Let’s talk a bit about ransomware on today’s Tech Tuesday. There really is no “good” malware, unless of course, we’re talking about white hat hackers who are more dedicated to using their hacking powers for good; and really the only good kind of malware is the kind that are in isolated environments and dismantled in order to understand how they work and how to defend against them. The biggest challenge, as we have mentioned before on this blog, is staying ahead of black hats. Every time white hats discover a solution, the black hats release something new. The latest concern: Bad Rabbit. This ransomware was set on the loose in October 2017; and while we are into 2018, that detection period is not so long ago.
The origins of Bad Rabbit have been traced back to corporate networks in Russia, Germany, Ukraine, and Turkey. Bad Rabbit is similar to the Petya family of ransomware in that Bad Rabbit compromises targeted computers, encrypts the data on them, and then demands a payment of 0.05 Bitcoin ($287) for the victim to get the decryption key. By utilizing Bitcoin, the transactions are not only secure but entirely untraceable.
Now, what about the more important detail of Bad Rabbit: How is it being distributed through the system? This ransomware is being distributed via a fake Adobe Flash Player installer. It will not look like a conventional Adobe alert. In fact, it will look like a plain text message in a window. So if an Adobe Flash Installer appears on your screen, don’t click ‘OK’ as your reflex will be. If you question your plug-in’s version, go to Adobe.com and download from there. If Adobe gives you a clean bill of health, then you know this is a bogus message.
Enterprise users should be particularly concerned because once this malware dangerous gets on the network, Bad Rabbit spreads across an organization as a worm, free of usual delivery mechanisms such as email attachments or web plug-ins. So once this malware is on the network, it starts spreading around on its own without any human intervention. Bad Rabbit is rumored to contain the same password stealing and spreading mechanism as NotPetya, and by design allows itself to traverse an Enterprise and cripple it very quickly.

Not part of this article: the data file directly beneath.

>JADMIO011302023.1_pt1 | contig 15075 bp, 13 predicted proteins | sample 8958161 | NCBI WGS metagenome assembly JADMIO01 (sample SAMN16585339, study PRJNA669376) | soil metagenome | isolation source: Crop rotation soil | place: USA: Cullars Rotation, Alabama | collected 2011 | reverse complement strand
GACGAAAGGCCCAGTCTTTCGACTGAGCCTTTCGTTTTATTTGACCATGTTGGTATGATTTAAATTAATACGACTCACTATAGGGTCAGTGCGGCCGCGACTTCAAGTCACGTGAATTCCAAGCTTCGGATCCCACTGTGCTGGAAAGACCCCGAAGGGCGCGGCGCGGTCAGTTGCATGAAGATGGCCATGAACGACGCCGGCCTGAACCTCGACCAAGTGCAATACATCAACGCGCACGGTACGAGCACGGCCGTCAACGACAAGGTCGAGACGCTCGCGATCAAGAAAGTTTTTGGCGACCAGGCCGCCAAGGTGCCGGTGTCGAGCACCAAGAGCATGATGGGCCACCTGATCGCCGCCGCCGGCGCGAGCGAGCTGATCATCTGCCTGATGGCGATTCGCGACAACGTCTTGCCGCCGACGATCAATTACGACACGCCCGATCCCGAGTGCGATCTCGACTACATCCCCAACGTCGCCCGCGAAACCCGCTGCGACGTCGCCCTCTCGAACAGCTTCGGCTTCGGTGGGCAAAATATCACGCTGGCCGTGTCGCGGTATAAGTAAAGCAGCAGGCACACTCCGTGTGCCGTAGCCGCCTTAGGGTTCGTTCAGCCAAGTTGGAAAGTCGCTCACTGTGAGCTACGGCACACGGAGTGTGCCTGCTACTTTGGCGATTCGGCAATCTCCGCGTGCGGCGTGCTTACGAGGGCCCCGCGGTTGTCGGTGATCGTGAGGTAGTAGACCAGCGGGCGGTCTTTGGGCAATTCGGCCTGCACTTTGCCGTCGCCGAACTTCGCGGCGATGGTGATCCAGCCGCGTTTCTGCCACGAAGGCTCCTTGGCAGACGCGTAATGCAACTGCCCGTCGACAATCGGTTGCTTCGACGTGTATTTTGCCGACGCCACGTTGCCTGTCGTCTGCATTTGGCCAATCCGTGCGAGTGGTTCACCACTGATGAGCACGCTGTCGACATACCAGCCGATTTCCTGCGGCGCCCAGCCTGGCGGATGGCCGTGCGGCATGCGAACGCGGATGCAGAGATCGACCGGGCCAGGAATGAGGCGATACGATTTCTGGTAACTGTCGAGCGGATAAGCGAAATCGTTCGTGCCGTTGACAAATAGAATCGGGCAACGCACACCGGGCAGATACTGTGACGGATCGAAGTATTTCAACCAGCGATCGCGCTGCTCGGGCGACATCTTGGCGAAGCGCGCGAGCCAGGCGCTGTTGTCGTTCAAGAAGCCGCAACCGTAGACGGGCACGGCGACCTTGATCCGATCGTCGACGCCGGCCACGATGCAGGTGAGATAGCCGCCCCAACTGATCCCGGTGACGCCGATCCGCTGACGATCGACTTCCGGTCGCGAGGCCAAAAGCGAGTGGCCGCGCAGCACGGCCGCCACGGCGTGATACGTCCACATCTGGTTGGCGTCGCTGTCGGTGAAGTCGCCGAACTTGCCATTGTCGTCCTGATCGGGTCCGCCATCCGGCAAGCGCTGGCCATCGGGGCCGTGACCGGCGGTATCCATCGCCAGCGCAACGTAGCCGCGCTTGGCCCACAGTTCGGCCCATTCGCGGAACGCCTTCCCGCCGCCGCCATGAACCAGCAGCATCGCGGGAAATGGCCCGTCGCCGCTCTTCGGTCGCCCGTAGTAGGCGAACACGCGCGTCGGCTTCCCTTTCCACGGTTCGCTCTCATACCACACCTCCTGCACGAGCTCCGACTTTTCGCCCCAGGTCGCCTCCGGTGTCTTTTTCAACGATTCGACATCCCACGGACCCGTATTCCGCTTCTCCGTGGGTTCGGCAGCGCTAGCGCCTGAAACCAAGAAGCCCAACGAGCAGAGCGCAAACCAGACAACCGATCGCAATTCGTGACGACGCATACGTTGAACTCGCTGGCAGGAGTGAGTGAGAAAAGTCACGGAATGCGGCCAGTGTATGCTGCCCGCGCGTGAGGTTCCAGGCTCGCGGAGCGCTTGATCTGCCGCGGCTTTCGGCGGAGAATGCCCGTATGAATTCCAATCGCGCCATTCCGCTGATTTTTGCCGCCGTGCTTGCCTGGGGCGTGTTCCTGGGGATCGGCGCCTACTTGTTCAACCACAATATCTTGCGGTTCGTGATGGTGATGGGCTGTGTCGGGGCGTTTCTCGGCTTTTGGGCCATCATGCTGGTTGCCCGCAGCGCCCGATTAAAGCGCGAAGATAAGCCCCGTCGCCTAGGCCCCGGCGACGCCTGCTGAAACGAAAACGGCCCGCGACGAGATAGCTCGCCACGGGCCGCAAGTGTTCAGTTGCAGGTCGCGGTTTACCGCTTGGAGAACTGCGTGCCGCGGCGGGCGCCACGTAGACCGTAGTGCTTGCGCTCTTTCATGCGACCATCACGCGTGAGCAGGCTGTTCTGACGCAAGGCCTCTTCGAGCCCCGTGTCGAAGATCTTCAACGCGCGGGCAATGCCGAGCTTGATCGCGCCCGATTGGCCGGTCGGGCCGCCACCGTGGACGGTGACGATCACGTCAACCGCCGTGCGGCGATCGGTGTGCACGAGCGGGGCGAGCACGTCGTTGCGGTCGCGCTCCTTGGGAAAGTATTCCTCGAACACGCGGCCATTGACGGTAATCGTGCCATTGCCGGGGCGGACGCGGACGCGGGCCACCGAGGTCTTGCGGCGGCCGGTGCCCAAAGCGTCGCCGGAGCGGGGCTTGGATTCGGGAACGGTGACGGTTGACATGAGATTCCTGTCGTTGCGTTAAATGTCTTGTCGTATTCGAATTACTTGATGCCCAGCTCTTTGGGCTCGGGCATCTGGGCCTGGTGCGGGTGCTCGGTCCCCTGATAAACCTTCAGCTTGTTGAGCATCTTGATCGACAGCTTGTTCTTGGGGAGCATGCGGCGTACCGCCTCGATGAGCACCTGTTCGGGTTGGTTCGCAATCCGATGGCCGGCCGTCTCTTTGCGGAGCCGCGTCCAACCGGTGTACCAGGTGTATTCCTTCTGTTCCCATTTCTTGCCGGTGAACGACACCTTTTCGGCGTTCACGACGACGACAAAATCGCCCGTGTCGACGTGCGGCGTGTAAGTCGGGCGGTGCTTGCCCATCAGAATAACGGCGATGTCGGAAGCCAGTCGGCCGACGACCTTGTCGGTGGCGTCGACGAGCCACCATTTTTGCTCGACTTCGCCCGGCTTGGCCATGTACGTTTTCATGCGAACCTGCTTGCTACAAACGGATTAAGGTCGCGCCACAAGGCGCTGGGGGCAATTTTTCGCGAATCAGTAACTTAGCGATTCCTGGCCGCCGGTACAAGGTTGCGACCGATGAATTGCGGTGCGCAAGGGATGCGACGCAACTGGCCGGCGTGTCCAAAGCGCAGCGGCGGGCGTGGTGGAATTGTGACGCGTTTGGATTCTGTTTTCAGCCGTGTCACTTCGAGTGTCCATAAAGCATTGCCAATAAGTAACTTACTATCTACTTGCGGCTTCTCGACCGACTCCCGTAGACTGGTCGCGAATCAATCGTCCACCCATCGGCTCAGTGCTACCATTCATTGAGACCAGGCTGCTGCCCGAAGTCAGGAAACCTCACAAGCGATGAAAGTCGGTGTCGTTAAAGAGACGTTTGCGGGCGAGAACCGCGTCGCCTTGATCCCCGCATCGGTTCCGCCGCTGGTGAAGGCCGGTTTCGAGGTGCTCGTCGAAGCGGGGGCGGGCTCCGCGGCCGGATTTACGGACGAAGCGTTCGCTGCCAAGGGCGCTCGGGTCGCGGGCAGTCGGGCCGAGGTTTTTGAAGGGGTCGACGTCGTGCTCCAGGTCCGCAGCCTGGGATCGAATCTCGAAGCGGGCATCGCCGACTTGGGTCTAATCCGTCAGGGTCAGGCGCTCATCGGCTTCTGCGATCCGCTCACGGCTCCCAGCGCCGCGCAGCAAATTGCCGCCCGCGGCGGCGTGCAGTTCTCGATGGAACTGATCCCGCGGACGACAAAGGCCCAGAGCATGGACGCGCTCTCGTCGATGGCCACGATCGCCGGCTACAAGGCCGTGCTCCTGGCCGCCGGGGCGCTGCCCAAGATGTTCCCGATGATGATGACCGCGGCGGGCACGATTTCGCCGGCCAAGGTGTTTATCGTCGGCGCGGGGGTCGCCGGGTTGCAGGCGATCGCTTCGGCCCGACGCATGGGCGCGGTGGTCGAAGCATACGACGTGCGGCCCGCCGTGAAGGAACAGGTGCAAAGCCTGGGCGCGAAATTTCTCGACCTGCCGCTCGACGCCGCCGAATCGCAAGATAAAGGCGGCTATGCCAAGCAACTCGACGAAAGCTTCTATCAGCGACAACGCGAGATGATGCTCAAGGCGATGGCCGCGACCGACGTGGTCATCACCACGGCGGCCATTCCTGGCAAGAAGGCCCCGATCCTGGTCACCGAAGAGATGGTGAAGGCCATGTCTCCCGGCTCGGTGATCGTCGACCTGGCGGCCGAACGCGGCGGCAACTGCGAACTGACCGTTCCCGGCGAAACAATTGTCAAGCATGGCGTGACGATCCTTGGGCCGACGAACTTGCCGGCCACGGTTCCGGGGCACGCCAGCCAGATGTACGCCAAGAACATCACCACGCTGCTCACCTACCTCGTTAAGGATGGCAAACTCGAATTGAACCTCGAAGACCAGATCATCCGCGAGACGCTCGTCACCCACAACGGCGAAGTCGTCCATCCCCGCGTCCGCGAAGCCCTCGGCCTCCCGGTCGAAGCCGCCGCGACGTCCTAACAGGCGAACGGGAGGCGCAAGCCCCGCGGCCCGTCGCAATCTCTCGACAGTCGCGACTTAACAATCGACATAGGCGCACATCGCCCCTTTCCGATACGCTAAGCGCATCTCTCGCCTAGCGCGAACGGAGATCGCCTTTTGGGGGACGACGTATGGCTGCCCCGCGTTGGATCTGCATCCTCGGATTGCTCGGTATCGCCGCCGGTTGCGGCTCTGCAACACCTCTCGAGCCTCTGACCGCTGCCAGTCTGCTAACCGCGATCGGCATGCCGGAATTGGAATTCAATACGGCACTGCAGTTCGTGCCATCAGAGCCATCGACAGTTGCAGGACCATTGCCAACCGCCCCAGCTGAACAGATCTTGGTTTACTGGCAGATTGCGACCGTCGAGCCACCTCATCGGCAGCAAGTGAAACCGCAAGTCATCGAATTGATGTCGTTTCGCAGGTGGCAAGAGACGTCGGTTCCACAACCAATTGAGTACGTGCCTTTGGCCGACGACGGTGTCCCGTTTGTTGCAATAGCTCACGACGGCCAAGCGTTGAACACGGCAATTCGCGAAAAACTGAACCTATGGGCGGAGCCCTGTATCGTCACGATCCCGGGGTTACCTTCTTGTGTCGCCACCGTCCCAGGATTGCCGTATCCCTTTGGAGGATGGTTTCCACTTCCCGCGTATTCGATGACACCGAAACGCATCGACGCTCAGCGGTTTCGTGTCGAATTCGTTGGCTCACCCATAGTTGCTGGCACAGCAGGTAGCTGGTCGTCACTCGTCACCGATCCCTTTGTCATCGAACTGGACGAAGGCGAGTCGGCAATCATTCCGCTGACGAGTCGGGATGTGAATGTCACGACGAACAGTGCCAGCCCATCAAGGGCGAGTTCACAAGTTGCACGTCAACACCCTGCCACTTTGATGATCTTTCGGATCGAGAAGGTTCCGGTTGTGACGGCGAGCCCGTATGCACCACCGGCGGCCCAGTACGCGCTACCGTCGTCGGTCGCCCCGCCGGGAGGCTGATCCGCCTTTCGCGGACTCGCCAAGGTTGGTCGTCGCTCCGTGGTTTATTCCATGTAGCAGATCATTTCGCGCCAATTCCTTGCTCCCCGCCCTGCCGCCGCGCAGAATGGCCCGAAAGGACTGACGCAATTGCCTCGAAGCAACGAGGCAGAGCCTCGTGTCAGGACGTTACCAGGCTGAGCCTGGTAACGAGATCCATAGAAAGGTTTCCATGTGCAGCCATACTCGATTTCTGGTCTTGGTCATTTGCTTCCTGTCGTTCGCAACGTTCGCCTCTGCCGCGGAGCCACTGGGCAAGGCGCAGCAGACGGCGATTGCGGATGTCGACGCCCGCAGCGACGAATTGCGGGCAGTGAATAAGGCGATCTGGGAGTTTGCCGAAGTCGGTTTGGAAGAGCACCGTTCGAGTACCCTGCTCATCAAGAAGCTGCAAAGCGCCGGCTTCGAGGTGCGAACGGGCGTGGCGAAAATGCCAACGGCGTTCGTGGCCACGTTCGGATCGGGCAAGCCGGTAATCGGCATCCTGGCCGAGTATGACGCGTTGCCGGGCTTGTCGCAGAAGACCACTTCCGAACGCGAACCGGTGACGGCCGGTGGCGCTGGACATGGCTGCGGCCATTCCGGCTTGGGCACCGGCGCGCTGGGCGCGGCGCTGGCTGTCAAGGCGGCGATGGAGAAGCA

New ransomware attacks like Bad Rabbit utilizes the window of time between when new malware is first discovered and when a new virus signature or patch can be created and deployed by the many antimalware vendors. This is precisely what Bad Rabbit is doing. So do be careful. This piece of bad business has not seen wide spread distribution yet, but it is on the uptick very quickly.
A research physicist who has become an entrepreneur and educational leader, and an expert on competency-based education, critical thinking in the classroom, curriculum development, and education management, Dr. Richard Shurtz is the president and chief executive officer of Stratford University. He has published over 30 technical publications, holds 15 patents, and is the host of the weekly radio show, Tech Talk. A noted expert on competency-based education, Dr. Shurtz has conducted numerous workshops and seminars for educators in Jamaica, Egypt, India, and China, and has established academic partnerships in China, India, Sri Lanka, Kurdistan, Malaysia, and Canada.